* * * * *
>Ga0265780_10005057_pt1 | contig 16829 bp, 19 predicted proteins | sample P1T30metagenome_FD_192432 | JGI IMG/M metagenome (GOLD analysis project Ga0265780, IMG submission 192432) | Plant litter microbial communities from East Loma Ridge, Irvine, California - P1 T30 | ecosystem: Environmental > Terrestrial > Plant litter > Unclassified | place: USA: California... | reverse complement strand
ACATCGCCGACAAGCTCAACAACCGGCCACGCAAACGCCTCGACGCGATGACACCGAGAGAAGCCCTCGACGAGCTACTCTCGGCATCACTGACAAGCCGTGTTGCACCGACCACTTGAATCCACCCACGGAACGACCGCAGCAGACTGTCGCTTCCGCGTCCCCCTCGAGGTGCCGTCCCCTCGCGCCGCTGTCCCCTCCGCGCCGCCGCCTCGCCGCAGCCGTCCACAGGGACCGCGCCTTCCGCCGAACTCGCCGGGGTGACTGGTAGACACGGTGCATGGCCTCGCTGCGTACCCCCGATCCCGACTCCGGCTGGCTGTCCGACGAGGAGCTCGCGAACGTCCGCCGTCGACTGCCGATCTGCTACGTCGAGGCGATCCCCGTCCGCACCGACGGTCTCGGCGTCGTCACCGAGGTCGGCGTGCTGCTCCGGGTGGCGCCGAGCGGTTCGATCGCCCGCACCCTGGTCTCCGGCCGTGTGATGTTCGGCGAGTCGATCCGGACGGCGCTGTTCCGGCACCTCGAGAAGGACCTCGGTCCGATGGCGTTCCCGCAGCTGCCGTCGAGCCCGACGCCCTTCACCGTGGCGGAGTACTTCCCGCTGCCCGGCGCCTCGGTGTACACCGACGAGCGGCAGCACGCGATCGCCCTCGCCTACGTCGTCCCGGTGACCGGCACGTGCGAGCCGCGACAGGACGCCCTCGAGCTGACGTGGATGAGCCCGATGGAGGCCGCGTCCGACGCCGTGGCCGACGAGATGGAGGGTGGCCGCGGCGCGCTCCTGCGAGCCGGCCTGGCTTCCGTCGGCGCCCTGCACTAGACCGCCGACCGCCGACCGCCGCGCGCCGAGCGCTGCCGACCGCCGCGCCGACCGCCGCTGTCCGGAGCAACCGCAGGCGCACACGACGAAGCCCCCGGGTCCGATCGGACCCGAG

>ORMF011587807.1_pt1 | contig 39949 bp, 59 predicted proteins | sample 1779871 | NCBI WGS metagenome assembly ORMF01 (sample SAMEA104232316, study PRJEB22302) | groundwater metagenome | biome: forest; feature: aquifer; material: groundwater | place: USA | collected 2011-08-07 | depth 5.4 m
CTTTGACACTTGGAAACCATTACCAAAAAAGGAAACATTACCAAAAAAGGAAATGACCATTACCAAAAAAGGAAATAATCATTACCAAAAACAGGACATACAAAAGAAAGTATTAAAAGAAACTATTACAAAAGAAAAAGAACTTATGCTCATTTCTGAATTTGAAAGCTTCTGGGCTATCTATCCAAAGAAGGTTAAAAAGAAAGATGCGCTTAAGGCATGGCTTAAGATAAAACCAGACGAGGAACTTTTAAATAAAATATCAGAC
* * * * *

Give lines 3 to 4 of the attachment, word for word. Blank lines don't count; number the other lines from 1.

>ORMF011587807.1_pt1 | contig 39949 bp, 59 predicted proteins | sample 1779871 | NCBI WGS metagenome assembly ORMF01 (sample SAMEA104232316, study PRJEB22302) | groundwater metagenome | biome: forest; feature: aquifer; material: groundwater | place: USA | collected 2011-08-07 | depth 5.4 m
CTTTGACACTTGGAAACCATTACCAAAAAAGGAAACATTACCAAAAAAGGAAATGACCATTACCAAAAAAGGAAATAATCATTACCAAAAACAGGACATACAAAAGAAAGTATTAAAAGAAACTATTACAAAAGAAAAAGAACTTATGCTCATTTCTGAATTTGAAAGCTTCTGGGCTATCTATCCAAAGAAGGTTAAAAAGAAAGATGCGCTTAAGGCATGGCTTAAGATAAAACCAGACGAGGAACTTTTAAATAAAATATCAGAC